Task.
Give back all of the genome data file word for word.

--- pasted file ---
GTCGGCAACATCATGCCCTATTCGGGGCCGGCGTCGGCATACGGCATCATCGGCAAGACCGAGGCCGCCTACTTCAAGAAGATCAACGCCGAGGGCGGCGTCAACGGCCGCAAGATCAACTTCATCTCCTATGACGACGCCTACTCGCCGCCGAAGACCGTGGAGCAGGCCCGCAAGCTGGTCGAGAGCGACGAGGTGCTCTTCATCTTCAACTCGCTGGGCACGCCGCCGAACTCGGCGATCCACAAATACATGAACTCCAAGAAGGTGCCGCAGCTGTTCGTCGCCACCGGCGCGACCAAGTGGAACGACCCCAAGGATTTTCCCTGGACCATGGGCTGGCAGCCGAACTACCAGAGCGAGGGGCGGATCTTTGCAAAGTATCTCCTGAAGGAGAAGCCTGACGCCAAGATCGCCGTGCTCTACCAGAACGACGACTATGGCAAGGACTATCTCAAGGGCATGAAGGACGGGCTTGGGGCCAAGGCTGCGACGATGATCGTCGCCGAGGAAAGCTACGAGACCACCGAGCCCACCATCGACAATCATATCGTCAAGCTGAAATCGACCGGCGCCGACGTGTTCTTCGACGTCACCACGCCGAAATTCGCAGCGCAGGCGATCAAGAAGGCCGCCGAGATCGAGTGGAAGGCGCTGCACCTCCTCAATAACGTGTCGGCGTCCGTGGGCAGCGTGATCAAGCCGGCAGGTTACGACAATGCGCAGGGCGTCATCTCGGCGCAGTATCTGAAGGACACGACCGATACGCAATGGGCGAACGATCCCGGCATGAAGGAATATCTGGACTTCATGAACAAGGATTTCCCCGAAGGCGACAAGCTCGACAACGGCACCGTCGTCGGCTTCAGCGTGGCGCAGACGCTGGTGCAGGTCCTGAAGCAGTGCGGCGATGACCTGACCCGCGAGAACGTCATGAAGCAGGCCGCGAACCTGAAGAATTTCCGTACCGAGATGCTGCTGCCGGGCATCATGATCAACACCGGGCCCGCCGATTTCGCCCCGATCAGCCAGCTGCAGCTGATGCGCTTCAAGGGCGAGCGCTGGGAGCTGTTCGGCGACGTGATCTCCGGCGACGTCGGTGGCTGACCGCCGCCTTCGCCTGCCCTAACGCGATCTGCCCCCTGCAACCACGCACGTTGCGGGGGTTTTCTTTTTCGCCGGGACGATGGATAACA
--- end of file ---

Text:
GTCGGCAACATCATGCCCTATTCGGGGCCGGCGTCGGCATACGGCATCATCGGCAAGACCGAGGCCGCCTACTTCAAGAAGATCAACGCCGAGGGCGGCGTCAACGGCCGCAAGATCAACTTCATCTCCTATGACGACGCCTACTCGCCGCCGAAGACCGTGGAGCAGGCCCGCAAGCTGGTCGAGAGCGACGAGGTGCTCTTCATCTTCAACTCGCTGGGCACGCCGCCGAACTCGGCGATCCACAAATACATGAACTCCAAGAAGGTGCCGCAGCTGTTCGTCGCCACCGGCGCGACCAAGTGGAACGACCCCAAGGATTTTCCCTGGACCATGGGCTGGCAGCCGAACTACCAGAGCGAGGGGCGGATCTTTGCAAAGTATCTCCTGAAGGAGAAGCCTGACGCCAAGATCGCCGTGCTCTACCAGAACGACGACTATGGCAAGGACTATCTCAAGGGCATGAAGGACGGGCTTGGGGCCAAGGCTGCGACGATGATCGTCGCCGAGGAAAGCTACGAGACCACCGAGCCCACCATCGACAATCATATCGTCAAGCTGAAATCGACCGGCGCCGACGTGTTCTTCGACGTCACCACGCCGAAATTCGCAGCGCAGGCGATCAAGAAGGCCGCCGAGATCGAGTGGAAGGCGCTGCACCTCCTCAATAACGTGTCGGCGTCCGTGGGCAGCGTGATCAAGCCGGCAGGTTACGACAATGCGCAGGGCGTCATCTCGGCGCAGTATCTGAAGGACACGACCGATACGCAATGGGCGAACGATCCCGGCATGAAGGAATATCTGGACTTCATGAACAAGGATTTCCCCGAAGGCGACAAGCTCGACAACGGCACCGTCGTCGGCTTCAGCGTGGCGCAGACGCTGGTGCAGGTCCTGAAGCAGTGCGGCGATGACCTGACCCGCGAGAACGTCATGAAGCAGGCCGCGAACCTGAAGAATTTCCGTACCGAGATGCTGCTGCCGGGCATCATGATCAACACCGGGCCCGCCGATTTCGCCCCGATCAGCCAGCTGCAGCTGATGCGCTTCAAGGGCGAGCGCTGGGAGCTGTTCGGCGACGTGATCTCCGGCGACGTCGGTGGCTGACCGCCGCCTTCGCCTGCCCTAACGCGATCTGCCCCCTGCAACCACGCACGTTGCGGGGGTTTTCTTTTTCGCCGGGACGATGGATAACA